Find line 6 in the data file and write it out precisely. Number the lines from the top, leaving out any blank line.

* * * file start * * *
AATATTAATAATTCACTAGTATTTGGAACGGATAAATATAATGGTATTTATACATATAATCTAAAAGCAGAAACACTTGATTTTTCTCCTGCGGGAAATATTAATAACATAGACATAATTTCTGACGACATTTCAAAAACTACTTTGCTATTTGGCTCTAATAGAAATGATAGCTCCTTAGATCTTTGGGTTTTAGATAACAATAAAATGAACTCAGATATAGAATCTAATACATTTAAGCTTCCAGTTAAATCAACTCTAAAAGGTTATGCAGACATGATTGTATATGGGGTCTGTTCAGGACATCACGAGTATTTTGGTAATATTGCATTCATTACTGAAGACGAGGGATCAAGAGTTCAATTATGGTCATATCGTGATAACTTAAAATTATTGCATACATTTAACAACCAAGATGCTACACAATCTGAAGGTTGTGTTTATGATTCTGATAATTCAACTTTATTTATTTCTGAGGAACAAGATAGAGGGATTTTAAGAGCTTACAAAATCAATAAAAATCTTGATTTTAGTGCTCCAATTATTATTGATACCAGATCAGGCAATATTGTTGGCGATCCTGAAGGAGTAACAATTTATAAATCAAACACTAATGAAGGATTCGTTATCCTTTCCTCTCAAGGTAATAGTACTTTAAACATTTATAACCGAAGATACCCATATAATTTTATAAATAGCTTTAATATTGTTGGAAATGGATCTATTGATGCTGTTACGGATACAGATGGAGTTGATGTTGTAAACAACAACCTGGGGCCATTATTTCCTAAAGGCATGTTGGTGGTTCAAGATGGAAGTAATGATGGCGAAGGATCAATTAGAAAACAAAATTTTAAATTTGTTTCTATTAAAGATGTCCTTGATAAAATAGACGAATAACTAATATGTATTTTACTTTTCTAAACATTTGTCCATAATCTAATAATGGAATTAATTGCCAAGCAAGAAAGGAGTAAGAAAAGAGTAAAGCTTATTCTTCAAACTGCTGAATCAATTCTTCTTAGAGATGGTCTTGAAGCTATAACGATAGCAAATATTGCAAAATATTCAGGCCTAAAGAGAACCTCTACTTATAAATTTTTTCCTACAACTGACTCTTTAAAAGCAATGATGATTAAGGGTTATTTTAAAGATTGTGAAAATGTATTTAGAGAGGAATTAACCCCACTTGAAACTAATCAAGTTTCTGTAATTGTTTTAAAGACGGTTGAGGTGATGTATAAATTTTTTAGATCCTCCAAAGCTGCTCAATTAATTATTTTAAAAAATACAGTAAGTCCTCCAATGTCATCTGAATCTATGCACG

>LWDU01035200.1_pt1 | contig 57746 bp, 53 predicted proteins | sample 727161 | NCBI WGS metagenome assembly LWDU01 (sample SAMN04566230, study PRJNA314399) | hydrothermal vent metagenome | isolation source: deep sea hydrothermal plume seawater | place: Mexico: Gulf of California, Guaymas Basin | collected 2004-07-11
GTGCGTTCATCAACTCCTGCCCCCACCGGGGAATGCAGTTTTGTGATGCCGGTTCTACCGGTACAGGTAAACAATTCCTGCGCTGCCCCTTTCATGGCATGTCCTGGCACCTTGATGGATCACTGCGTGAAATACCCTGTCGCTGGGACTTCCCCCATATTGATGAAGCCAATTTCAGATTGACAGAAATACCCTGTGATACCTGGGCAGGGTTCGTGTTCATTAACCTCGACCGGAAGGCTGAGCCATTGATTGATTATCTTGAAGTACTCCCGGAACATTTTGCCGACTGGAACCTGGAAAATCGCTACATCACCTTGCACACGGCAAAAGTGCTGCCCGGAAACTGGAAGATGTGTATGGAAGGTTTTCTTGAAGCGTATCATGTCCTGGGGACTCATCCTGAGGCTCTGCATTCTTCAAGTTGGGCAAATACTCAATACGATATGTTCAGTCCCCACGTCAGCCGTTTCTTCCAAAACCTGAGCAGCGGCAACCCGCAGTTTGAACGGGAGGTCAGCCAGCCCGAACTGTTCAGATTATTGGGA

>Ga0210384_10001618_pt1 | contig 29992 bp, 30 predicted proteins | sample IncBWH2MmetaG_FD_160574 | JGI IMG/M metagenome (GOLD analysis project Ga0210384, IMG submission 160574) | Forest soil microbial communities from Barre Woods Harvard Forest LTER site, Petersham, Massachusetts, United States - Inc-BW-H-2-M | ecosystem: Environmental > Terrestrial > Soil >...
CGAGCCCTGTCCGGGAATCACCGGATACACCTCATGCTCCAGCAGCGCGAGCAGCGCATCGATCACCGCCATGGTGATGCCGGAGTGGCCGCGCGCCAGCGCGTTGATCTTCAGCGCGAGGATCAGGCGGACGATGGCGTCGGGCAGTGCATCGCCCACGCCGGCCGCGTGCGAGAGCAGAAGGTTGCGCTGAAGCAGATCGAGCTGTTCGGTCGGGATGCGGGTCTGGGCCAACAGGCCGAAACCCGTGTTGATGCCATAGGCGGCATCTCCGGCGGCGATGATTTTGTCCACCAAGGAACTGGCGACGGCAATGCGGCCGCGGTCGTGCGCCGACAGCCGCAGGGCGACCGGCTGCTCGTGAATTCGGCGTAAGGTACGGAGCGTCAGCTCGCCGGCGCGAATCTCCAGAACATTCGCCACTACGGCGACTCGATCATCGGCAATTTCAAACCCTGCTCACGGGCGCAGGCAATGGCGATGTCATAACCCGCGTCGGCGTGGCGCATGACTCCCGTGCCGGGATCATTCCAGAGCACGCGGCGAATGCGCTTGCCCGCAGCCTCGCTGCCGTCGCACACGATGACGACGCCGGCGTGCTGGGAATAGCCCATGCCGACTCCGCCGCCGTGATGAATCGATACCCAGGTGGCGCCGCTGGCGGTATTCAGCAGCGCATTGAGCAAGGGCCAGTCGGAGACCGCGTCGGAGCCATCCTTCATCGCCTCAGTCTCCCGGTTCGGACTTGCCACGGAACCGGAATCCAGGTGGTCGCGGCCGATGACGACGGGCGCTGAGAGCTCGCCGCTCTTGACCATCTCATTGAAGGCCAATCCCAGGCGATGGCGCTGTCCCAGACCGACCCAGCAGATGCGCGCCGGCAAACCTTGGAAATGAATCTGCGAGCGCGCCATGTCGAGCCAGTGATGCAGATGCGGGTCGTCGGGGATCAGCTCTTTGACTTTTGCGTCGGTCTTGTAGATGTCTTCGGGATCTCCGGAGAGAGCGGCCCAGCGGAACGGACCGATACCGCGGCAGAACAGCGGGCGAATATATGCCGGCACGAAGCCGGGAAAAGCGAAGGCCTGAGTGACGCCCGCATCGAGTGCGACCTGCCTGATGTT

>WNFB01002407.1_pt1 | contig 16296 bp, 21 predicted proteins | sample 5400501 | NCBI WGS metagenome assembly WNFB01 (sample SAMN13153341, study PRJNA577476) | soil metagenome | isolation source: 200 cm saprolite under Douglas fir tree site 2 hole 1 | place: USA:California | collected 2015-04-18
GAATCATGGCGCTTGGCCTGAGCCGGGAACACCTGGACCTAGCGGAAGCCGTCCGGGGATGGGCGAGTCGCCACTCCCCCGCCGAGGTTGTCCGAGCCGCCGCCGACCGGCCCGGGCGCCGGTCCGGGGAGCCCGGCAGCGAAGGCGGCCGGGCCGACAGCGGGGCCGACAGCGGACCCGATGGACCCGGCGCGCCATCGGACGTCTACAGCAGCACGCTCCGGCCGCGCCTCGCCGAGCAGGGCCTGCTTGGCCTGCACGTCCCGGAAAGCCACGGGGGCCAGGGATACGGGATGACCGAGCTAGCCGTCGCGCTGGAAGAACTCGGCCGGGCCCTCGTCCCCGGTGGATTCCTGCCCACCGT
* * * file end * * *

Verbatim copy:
>WNFB01002407.1_pt1 | contig 16296 bp, 21 predicted proteins | sample 5400501 | NCBI WGS metagenome assembly WNFB01 (sample SAMN13153341, study PRJNA577476) | soil metagenome | isolation source: 200 cm saprolite under Douglas fir tree site 2 hole 1 | place: USA:California | collected 2015-04-18